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The Smile Trek: A 5,000 Mile Journey to Raise Funds for Cleft Surgeries

July 2, 2014
Winston Fiore, Photo Credit: Amanda Melati Ramirez

Winston Fiore, Photo Credit: Amanda Melati Ramirez

Today’s guest post comes from Winston Fiore who served in the Marines and AmeriCorps (Marines 2004-2006; AmeriCorps NCCC, 2003) and was originally published as “Why Clefts?” on The Smile Trek website. Winston embarked on a 5,000 mile walk through Southeast Asia in an effort to raise funds for facial-reconstructive surgeries in the developing world. Read more about why Winston focused his journey to fund cleft surgeries.

Smile Trek LogoIn the summer of 2007, my Marines reserve battalion spent three weeks training in Lingure, Senegal. I had never been anywhere outside the U.S. and Europe, and the trip was unlike anything I had ever experienced. The people, the culture, the customs… Come meal time, for example, the Senegalese commandos would circle around one collective dish of food as opposed to eating individually. Whenever we got a break in training, they would invite us over for tea, and we quickly learned the specific sound we were expected to make as we sipped the beverage. One afternoon, as we were all crammed in the back of a flatbed truck, passing through villages with the countryside unfolding before us, I decided I wanted to spend a year exploring the world.

The poverty I saw in Senegal had an enormous impact on me as well. I watched families dressed in rags dig through our trash in search of items they might salvage. I saw women transporting gallons of water on foot from faraway water sources because they didn’t have running water in their village. As someone who grew up in a middleclass American house-hold, witnessing such things was an eye-opener. I realized that in addition to seeing the world, I wanted to participate in it directly and contribute, in some small way, to its improvement. And if I wanted to meet people face-to-face as I had in Senegal, I decided there was only one way to travel: on foot. But how could a wayfaring former Marine be of service?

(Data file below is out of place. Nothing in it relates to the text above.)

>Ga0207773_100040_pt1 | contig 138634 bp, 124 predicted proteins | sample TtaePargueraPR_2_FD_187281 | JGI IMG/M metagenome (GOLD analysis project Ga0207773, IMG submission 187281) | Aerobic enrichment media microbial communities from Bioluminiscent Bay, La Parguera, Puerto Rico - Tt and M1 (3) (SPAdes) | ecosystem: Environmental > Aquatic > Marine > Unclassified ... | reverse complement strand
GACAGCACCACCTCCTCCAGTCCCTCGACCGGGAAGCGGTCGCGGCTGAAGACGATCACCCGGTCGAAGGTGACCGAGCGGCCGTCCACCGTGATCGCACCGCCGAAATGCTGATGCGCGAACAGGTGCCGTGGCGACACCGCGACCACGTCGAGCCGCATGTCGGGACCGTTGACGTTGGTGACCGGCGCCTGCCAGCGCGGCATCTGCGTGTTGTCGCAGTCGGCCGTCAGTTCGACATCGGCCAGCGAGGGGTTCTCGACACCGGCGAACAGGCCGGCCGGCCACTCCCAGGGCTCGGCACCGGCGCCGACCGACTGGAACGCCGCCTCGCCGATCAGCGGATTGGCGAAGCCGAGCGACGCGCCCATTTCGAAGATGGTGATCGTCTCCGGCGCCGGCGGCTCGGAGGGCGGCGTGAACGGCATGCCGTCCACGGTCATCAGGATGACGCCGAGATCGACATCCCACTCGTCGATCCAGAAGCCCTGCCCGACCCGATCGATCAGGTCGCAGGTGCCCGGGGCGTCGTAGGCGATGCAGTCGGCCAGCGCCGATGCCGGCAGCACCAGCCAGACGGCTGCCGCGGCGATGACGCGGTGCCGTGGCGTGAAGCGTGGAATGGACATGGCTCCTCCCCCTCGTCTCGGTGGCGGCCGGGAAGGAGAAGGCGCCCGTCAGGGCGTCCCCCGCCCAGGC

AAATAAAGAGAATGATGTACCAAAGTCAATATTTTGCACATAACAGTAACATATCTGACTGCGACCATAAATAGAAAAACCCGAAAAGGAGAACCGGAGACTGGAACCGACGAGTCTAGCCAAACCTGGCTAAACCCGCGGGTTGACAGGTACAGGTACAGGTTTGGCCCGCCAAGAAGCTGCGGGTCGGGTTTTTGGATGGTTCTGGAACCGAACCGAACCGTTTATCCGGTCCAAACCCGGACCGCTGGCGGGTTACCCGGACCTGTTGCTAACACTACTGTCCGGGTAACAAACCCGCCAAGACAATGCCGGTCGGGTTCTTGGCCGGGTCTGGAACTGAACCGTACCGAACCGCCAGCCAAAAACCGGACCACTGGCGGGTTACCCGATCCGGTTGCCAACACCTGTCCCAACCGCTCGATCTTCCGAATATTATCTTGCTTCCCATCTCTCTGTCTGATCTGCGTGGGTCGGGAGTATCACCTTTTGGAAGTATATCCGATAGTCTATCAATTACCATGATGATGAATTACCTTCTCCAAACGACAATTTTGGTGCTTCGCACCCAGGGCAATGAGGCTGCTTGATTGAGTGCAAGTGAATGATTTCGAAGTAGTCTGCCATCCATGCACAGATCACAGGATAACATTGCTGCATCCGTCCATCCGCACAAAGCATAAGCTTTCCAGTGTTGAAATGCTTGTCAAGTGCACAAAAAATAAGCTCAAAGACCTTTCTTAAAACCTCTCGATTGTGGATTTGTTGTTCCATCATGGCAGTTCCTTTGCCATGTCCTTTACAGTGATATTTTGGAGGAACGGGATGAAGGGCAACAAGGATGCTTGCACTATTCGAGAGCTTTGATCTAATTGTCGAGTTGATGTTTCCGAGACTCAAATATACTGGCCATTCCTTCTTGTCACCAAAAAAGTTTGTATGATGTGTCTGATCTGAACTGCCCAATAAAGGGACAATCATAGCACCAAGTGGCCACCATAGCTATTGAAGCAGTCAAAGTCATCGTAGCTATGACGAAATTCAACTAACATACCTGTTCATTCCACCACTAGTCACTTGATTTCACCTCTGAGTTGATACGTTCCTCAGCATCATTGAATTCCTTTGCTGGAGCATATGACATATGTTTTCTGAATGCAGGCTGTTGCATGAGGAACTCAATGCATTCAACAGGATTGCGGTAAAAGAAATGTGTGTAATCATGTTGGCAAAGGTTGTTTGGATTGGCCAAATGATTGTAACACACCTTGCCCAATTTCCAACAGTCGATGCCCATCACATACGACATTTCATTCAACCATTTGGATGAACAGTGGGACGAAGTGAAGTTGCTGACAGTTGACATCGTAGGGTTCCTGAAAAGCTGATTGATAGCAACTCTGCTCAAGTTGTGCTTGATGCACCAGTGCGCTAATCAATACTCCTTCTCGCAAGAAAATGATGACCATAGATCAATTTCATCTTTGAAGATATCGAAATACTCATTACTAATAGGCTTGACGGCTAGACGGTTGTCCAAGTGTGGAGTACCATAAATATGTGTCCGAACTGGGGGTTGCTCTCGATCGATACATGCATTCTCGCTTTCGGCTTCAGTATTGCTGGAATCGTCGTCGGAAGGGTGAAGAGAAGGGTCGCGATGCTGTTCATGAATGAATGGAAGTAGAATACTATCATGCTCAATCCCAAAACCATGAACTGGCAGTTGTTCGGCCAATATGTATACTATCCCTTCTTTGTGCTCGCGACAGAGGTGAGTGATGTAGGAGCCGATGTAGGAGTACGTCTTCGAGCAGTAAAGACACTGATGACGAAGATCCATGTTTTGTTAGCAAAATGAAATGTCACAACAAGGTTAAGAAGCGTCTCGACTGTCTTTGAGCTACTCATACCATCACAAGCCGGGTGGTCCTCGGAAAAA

The Smile Trek website banner: http://smiletrek.org/

The Smile Trek website banner: http://smiletrek.org/

Soon after returning home, my dad showed me a newspaper article about a surgeon who had given up his lucrative career in the States to devote himself to providing free facial-reconstructive surgeries, most of which are cleft lip/palate repairs, to children in developing countries, the cost of which – $250 a procedure – remains out of reach for most families. Dr.Williams’ personal story was extraordinary and made me think of the children I had seen in Lingure, who, through no fault of their own, had to grow up in such an impoverished environment. If I were going to dedicate myself to a cause, I wanted it to be one that would help improve the lives of such children.

While cleft lips can cause feeding complications for infants and later, flawed speech, it was the overwhelming element of shame that drew me to this cause. A cleft lip is up close and personal. It is the first impression. It, of course, appears on the most expressive part of the body, and unless it gets fixed, a cleft never goes away.

As someone whose favorite pastime is socializing, I could never imagine having to grow up with such a stigma. Making friends can be hard enough for children without a facial deformity, but for those living with a cleft, the chances of leading a normal life are slim to none. No child should grow up feeling ashamed of what he or she looks like, and every child should be afforded the chance to smile. Answering this call to service has proven to be my life’s most rewarding experience.

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